I don't know of any papers about this topic, but intuitively it makes a lot of sense to use monotonic activation functions. Let's say we have a non-monotonic activation function, maybe a Gaussian kernel, symmetric around $x=0$ but slides off towards $f(x)=0$ if x strays away from 0 on either side. If we have a sample that we feed into our network that performs poorly when our activation is high, we want to change the input of our node to give a lower activation. In case of a non-monotonic activation, whether we want to decrease or increase the input depends on whether the input was positive or negative, and is mostly dependent on our weight initialization.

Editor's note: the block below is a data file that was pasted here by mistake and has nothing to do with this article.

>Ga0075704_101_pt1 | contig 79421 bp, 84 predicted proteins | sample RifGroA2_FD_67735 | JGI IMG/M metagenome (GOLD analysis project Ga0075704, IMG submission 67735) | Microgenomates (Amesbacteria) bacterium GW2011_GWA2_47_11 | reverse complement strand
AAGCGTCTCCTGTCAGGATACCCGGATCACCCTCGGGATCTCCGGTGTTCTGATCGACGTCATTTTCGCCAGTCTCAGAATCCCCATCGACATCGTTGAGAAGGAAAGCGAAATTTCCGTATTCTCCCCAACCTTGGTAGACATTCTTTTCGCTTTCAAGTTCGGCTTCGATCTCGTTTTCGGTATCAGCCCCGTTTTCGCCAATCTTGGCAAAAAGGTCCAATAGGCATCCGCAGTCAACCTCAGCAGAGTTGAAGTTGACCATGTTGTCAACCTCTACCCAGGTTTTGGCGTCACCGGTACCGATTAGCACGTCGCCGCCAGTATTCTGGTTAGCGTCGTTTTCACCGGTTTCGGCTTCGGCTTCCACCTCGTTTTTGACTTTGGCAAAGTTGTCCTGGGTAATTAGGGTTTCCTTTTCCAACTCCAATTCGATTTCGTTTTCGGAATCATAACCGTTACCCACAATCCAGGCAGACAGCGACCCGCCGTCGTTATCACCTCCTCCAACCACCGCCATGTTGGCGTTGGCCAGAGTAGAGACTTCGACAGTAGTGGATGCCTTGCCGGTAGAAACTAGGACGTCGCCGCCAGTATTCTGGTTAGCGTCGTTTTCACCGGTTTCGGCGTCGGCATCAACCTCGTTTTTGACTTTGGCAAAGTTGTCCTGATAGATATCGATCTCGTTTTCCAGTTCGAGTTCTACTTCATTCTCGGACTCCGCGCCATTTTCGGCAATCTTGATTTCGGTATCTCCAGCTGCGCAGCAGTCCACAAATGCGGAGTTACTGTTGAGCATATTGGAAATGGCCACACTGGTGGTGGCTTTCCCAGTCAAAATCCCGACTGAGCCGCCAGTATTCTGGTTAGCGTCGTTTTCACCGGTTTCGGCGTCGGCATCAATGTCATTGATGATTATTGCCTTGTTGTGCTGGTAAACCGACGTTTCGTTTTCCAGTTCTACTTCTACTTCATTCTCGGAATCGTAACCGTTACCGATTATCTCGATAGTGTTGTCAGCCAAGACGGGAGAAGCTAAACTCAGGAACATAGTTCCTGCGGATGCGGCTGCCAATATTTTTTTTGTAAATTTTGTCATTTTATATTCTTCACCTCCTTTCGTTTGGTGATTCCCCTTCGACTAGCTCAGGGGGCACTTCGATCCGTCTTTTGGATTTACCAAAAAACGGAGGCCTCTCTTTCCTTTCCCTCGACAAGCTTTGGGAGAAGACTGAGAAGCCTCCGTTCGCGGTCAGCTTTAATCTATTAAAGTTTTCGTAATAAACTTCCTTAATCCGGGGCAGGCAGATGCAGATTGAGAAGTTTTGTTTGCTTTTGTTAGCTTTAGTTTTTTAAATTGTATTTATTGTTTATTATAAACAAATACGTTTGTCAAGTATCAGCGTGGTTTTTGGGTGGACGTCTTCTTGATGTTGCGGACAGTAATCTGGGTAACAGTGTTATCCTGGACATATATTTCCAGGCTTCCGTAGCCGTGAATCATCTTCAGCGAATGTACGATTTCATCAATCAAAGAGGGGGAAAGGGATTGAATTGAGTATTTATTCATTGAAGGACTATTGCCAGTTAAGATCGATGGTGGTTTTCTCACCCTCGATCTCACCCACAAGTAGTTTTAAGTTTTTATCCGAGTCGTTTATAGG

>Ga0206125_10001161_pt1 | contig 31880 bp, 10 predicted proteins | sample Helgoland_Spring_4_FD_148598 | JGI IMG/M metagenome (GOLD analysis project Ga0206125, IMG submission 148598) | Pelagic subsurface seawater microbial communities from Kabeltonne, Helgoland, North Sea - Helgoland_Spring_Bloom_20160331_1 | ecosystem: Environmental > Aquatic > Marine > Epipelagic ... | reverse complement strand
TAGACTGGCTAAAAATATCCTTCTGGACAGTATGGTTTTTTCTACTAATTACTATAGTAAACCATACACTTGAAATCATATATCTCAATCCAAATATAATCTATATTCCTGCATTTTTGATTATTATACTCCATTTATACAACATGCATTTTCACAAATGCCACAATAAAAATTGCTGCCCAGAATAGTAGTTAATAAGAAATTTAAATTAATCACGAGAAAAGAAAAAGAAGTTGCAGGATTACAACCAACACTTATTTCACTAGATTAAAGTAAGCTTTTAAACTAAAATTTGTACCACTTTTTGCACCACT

This makes learning more difficult, because if another sample also needs it to be lower but was on the other side of the top, backpropogation will attempt to map the input to the other side. Most of the time the best solution will be to put everything on one side of the top, making it monotonic again. Another way of looking at it is that monotonic are somewhat one-to-one (not entirely true, for example ReLU). This means that two very different inputs don't map to the same output unless everything in between also maps there.
Here was a similar question with some links: (Why) do activation functions have to be monotonic?